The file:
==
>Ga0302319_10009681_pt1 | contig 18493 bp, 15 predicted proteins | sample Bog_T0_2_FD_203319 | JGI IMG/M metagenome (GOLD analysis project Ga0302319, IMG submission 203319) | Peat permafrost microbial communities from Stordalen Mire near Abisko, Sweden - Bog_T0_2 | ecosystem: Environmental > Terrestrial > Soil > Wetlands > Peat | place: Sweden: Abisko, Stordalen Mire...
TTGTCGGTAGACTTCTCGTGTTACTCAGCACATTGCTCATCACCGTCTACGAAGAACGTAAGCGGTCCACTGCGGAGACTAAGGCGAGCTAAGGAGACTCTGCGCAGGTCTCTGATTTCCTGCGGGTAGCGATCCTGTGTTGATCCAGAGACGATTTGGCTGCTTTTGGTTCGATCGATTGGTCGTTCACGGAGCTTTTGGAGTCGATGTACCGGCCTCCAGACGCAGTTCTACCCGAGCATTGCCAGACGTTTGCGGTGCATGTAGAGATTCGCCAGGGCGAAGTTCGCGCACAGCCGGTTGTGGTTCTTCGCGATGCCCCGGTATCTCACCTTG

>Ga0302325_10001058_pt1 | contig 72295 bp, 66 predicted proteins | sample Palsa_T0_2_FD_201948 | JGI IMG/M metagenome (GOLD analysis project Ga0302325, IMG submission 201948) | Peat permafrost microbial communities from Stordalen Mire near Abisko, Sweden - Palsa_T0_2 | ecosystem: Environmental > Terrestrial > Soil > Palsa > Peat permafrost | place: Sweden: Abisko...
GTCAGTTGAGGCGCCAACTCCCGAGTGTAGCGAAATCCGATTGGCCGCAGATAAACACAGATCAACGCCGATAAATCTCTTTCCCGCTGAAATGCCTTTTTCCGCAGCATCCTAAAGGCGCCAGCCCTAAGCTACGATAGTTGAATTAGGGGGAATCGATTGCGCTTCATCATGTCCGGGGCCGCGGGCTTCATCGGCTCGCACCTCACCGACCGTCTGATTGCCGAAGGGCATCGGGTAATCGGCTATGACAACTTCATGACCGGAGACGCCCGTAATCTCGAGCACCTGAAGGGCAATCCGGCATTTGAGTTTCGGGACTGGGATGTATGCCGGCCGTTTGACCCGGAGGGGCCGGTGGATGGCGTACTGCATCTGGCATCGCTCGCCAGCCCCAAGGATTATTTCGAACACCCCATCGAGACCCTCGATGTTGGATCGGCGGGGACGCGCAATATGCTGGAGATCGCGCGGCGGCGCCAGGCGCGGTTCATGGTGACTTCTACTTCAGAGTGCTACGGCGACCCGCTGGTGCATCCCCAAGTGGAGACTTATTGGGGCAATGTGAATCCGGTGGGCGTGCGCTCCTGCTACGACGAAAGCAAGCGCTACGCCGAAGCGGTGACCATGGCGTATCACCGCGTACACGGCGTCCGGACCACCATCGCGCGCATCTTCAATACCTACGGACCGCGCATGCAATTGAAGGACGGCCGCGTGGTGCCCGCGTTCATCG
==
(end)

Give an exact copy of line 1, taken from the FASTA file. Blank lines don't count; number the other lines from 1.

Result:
>Ga0302319_10009681_pt1 | contig 18493 bp, 15 predicted proteins | sample Bog_T0_2_FD_203319 | JGI IMG/M metagenome (GOLD analysis project Ga0302319, IMG submission 203319) | Peat permafrost microbial communities from Stordalen Mire near Abisko, Sweden - Bog_T0_2 | ecosystem: Environmental > Terrestrial > Soil > Wetlands > Peat | place: Sweden: Abisko, Stordalen Mire...